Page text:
Is it fair to make fun of Michael Moore's girth? Jeff Goldstein
explains why he does so -- though on AndyMatic's
blog, not his own:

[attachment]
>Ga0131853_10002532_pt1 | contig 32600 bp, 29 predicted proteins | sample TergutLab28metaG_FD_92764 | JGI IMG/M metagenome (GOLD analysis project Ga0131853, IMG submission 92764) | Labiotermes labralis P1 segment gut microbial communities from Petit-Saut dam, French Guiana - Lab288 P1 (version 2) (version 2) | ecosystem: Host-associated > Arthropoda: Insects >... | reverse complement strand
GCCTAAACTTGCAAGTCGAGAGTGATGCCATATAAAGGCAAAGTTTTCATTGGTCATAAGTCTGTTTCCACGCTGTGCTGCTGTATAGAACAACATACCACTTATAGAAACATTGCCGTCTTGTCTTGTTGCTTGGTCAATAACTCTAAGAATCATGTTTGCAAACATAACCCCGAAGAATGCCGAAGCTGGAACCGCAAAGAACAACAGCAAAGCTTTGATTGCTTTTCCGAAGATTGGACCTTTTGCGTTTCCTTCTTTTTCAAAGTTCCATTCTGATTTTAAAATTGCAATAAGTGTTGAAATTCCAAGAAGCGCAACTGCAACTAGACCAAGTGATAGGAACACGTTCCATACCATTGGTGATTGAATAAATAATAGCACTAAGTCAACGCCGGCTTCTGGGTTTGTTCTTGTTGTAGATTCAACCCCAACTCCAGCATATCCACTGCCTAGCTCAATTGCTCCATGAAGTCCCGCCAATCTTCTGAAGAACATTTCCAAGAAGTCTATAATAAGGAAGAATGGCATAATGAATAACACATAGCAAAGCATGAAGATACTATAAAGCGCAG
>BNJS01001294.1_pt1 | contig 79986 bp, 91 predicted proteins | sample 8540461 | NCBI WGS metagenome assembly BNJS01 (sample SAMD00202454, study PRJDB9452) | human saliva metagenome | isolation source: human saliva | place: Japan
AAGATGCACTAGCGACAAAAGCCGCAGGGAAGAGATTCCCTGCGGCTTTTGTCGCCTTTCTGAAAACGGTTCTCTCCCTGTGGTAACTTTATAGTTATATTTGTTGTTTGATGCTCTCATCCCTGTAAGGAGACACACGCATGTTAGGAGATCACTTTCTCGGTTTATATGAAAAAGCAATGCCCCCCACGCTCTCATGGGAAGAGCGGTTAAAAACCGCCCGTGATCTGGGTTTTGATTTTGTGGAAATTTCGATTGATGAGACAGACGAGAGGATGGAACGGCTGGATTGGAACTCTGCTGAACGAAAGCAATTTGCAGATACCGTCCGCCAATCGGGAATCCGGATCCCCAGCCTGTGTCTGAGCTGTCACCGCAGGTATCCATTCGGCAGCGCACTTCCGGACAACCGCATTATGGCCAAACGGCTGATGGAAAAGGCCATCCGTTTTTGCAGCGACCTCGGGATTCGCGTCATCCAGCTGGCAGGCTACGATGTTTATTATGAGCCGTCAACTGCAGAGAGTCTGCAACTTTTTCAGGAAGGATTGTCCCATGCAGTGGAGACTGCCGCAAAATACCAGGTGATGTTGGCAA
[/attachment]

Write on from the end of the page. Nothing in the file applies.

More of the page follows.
You may not believe me (and hey, that's cool, I'll live with the shame and disappointment), but when I aim a fat joke at Michael Moore, I believe myself to be answering him back in the same language he uses to attack his subjects -- unserious, broad pandering. Moore is a decent humorist, but his lazy collage of elliptical "arguments" do not make him a serious critic of the Bush administration. They make him a crank with a camera and budget and an opinion. When Moore makes a serious argument, I'll happily debate him on the merits. But he's not making a serious argument; and so he doesn't deserve a serious response. Worse, he intentionally plays fast and loose with the facts, and then when he's called out on his errors, suddenly he's a "satirist" rather than a documentarian. I try to reinforce Moore's unseriousness every day by ignoring his "arguments" altogether and instead harping on his girth. It's my way of showing that I don't take him seriously. And to my way of thinking, it's even more important to do so now, when his premieres are attracting the who's who of the Democratic party. Like it or not, Moore is becoming tied to the Dems. Terry McAuliffe seems to want to make the tether official. Fine by me. But I'll continue belittling more for being unserious, in the hope that the same stigma gets attached to McAuliffe, et al.